Scrunchies are back and they’re much more fun than the 80s and 90s the last time I tried to pretend that my fine hair could handle them.
They’ve been popping up in stores in corduroy, velvet, faux fur and all manner of glittery fancy fabrics that Full House never saw.
We’ll talk about how to sew a scrunchie 3 different ways plus a little hack if you don’t have thick luxurious scrunchie-loving hair.
This is a great project for a quick handmade stocking stuffer, and it’s a good scrapbusting project. So grab some luxe fabrics and let’s dive into this.
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How to sew a scrunchie: fabric choices
You can make scrunchies with just about any fabric. From knits to more fancy fabrics, anything will do here as long as it’s not too heavyweight.
The new scrunchies are in fabrics like: corduroy, taffeta, lamé, velvet, velour, faux fur and suede.
Some other choices are cotton quilting prints or cotton voile for easy sewing. You can also use sweater knits or good old reliable jersey knit.
For the scarf variation, pull out a vintage scarf.
The best part about making scrunchies is that they take hardly any fabric. So take a dive in your scrap bin and see what you come up with.
Cutting your scrunchies
For each scrunchie, cut a piece of fabric 3″x18″.
When you have your fabric cut, cut a piece of elastic 6″-8″ long. If you have thicker hair, go for the longer length. My thinner hair works well with the 6″ length.
On to the sewing.
How to sew a scrunchie
Fold your fabric right sides together.
If you’re using velvet, it’s good to hand baste along the long edge. This will keep the velvet from slipping around on you as you sew it.
Next, sew along the long edge with a 1/4″ seam. Use a straight stitch for woven fabrics. If you’re using a knit fabric like stretch velvet or a sweater knit, use a narrow zigzag (1.0 width, 2.5 length)
After that, place the tube part of the tube turner inside the scrunchie. Use the dowel to turn the scrunchie through the tube.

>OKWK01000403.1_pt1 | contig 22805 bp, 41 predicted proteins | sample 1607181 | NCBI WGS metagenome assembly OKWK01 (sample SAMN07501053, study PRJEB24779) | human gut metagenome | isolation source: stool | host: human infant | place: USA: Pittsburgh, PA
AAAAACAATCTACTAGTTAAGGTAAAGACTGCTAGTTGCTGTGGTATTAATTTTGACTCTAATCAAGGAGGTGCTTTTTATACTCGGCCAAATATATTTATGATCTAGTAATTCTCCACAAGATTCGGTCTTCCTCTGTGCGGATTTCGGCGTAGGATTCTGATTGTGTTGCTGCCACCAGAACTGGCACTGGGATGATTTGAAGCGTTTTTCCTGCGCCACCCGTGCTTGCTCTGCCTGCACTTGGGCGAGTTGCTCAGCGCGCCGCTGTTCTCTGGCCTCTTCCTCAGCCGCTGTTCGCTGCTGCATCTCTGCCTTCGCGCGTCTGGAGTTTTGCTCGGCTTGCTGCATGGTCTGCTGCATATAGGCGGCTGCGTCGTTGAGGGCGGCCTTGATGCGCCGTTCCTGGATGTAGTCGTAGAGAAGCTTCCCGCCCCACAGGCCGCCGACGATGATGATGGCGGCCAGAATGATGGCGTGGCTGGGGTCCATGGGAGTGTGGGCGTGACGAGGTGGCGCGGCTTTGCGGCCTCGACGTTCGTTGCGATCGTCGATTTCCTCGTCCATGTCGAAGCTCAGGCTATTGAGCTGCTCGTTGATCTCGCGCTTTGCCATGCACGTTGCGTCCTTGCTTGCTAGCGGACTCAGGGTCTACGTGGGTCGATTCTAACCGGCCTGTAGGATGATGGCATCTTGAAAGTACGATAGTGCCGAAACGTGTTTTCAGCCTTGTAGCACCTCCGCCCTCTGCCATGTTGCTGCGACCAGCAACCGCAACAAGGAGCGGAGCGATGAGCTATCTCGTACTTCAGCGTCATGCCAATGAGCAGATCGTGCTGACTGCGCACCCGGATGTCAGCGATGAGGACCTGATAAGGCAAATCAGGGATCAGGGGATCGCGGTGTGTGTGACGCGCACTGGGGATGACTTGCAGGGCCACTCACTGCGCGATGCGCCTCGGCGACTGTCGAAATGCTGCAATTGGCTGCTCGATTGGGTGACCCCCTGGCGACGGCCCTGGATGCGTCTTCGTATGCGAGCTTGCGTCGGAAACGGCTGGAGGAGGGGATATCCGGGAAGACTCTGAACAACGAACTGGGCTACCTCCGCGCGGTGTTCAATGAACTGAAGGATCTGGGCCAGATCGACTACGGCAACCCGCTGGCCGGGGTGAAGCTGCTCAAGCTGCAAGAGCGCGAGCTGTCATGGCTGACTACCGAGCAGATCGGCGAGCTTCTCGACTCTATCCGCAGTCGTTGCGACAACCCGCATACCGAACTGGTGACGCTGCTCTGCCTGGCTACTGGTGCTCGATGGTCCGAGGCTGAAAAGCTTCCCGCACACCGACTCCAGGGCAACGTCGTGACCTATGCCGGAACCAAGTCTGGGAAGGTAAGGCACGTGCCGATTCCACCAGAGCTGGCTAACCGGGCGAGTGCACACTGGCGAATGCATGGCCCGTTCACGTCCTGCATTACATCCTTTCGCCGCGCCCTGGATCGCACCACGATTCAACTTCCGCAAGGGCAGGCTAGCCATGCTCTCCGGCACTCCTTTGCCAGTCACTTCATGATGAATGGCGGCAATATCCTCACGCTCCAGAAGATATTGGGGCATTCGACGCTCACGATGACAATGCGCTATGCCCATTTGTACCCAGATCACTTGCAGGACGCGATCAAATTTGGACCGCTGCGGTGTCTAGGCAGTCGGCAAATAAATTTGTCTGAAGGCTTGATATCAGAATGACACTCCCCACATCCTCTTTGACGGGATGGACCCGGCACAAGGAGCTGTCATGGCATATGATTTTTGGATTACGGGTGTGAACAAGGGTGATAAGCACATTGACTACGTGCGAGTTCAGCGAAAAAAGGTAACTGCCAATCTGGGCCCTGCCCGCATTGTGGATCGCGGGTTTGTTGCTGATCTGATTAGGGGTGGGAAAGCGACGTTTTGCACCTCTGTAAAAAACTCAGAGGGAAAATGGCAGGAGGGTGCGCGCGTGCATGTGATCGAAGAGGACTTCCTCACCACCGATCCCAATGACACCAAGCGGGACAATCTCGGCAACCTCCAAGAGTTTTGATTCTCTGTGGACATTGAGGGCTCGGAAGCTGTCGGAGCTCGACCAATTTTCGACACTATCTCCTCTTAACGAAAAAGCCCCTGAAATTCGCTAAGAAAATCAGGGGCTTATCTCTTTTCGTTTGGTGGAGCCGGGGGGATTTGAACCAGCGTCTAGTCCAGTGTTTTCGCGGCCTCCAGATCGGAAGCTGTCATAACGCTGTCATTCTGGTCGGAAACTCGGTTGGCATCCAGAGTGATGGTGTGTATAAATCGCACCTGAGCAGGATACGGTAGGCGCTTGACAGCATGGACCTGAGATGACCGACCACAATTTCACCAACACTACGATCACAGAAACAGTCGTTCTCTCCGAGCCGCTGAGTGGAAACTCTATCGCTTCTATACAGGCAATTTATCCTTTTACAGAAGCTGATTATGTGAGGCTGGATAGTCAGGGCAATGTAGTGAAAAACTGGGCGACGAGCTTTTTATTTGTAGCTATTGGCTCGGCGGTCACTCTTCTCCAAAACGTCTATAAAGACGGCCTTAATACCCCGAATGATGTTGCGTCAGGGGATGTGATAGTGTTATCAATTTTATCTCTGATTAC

Rotate the tube so that the seam is in the middle, and give it a press with some steam. If you’re using velvet or corduroy, use a press cloth of scrap velvet or corduroy!
Add the elastic to your DIY scrunchie
Now we need to add the elastic that’s going to make the scrunchie do it’s scrunch thing.
Dangle the elastic into the tube on one open end. Next, lay the elastic right on top of the seam. Shorten your stitch length and stitch back and forth over the elastic a couple times.
Insert the easy threader into the tube on the other end. Bring it through the side with the anchored elastic and thread the eye.
Pull the threader back through the opposite end and center the second side of the elastic right over the seam. Stitch back and forth over it a couple times just like you did with the first side of elastic. Sewing the elastic this way makes it ultra secure.
Finishing the scrunchie
Pinch the open ends together right sides together, matching the seam. Depending on what kind of fabric you’re using, you might be able to stitch with your sewing machine over the elastic with a 1/4″ seam partially around the tube. You won’t be able to stitch more than about half the tube.
I found that knits did the best with sewing the ends together with the machine.
And if you can’t fit your sewing machine foot inside this tiny tube, no worries.
Thread up your needle.
Go about halfway around the tube, then turn the raw edges to the inside. Slip one end over the other so that it’s even with the seam you’ve been sewing. Move the needle from one side to the other, taking tiny stitches about 1/8″ away from each other.
This should just take you a couple minutes. And if you’re internally freaking out about the quality of your hand stitching, know that it’s going to get lost in the scrunch action. You will only be offending your hair!
When you’re done, make a good knot and bury it in the seam. Cut it off.
So that’s the basic scrunchie. Since I love a good theme and variations, let’s go exploring how to spice up your scrunchie…
Elizabeth Farr is the writer behind the Elizabeth Made This blog where she shares helpful sewing tips, step by step sewing tutorials and videos to help you explore your creativity through sewing. She has written sewing Eguides and patterns, been a featured teacher at Rebecca Page’s Sewing Summit and Jennifer Maker’s Holiday Maker Fest and her work has appeared in Seamwork and Altered Couture magazines. She also created a line of refashioned garments for SEWN Denver. When her sewing machine isn’t humming, she’s playing and teaching violin, and hanging around a good strategic board game with her husband and 4 kids.